Preservation Advocacy

Preserving important structures, landscapes and other aspects of the built environment is a key tenet of the Society's mission. One way the Society has taken a leadership role is by developing guidelines for architects and historians who have been asked to testify about the significance of a building or landscape. As a matter of policy, the Society only becomes involved in preservation issues of national or international significance. Preservation issues of local significance should be directed to your State Historic Preservation Office or to local preservation organizations. 


Committee Chair

Bryan Clark Green, PhD, LEED AP BD+C, Director of Historic Preservation, Commonwealth Architects

​Committee Members
Kenneth Breisch, Associate Professor, Founder of Graduate Program in Historic Preservation, University of Southern California School of Architecture
Jeffrey Cody, Getty Conservation Institute
David N. Fixler, FAIA, LEED® AP, EYP/
Deborah Slaton, Principal, Wiss, Janney, Elstner Associates, Inc.

Ex Officio

Ken Tadashi Oshima, SAH President, Professor, University of Washington
Pauline Saliga, SAH Executive Director


  • On March 5, 2015, SAH sent a letter to Senator John Kerry in support of efforts to prevents further destruction by ISIS of the cultural heritage of Iraq, Seria, Yemen, Liberia, Mali, and other affected regions. 
  • SAH supports the joint statement published by the Association of Art Museum Directors (AAMD), Archaeological Institute of America (AIA), Society for American Archaeology (SAA), the Oriental Institute of the University of Chicago, and US/ICOMOS, as well as statements by the American Schools of Oriental Research (ASOR), the American Anthropological Association (AAA), and The American Academic Research Institute in Iraq (TAARII) in response to news reports of the destruction of Nimrud, a gate at Nineveh and other works of ancient art in the Mosul Museum, Iraq.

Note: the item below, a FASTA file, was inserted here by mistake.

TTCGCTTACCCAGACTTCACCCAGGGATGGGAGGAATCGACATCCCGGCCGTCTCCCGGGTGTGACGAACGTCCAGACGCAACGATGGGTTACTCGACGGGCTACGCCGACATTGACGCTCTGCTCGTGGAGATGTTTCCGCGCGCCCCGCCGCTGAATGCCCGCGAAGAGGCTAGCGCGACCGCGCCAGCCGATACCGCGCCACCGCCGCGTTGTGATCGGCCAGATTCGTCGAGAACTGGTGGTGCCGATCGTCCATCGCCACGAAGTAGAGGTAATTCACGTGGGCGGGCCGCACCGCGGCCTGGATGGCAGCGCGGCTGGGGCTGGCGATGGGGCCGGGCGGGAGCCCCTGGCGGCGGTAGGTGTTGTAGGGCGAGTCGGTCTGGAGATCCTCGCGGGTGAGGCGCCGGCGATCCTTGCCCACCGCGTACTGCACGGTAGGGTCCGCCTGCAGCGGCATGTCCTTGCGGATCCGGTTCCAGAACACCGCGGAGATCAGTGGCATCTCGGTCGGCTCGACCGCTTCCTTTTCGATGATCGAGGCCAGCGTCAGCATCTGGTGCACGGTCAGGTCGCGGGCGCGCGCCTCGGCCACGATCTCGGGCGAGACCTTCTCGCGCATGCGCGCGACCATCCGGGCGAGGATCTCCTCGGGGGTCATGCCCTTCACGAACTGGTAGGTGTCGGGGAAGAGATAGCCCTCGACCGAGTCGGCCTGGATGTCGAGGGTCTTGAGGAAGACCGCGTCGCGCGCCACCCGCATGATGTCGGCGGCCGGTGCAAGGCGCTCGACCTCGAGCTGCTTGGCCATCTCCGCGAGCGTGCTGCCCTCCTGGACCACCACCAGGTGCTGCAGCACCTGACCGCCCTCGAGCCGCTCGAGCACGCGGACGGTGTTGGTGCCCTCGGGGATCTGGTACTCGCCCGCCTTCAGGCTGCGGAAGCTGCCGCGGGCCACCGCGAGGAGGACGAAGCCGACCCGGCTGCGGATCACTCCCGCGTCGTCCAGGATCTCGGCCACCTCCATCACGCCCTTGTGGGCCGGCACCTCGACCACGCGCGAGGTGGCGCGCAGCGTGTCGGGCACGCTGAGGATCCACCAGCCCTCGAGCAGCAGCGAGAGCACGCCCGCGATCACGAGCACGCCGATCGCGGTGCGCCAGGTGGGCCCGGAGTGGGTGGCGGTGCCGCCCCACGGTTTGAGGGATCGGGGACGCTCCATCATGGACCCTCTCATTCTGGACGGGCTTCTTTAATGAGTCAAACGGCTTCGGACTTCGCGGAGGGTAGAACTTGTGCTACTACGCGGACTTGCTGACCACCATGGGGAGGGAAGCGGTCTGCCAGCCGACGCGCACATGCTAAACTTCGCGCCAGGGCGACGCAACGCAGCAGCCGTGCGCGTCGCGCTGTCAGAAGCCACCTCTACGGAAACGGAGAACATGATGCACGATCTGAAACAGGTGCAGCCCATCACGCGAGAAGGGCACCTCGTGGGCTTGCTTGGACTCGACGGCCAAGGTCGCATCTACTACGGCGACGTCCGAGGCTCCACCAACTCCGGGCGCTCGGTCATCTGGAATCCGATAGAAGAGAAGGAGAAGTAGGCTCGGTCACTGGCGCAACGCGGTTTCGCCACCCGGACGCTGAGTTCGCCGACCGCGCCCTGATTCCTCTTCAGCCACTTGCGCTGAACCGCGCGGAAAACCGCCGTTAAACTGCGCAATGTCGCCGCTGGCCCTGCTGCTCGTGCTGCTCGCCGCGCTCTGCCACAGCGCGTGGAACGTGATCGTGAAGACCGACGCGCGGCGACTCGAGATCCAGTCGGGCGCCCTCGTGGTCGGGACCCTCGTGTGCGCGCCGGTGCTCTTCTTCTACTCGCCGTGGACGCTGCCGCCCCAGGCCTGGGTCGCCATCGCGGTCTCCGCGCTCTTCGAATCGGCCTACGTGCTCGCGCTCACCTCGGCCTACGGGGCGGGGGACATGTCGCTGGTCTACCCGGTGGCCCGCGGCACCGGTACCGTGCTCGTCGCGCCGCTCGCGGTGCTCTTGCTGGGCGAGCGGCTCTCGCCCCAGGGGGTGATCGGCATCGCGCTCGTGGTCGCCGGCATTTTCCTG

• The Board of the Frank Lloyd Wright Foundation has approved the Preservation Master Plan for Taliesin West. This document is the culmination of more than 16 months of study and analysis by Chicago-based Harboe Architects of Taliesin West, a National Historic Landmark built between 1938 and 1959 that served as the winter home, studio and school of Frank Lloyd Wright. The plan will guide decisions on the future preservation, restoration and conservation of the approximately 80,000 gross square feet of building and landscape that comprise Taliesin West. This is the first plan of its kind created for Taliesin West and is unprecedented for the Foundation. View the executive summary of the plan.


SAH thanks The Richard H. Driehaus Foundation Fund at The Chicago Community Foundation for its operating support.
Society of Architectural Historians
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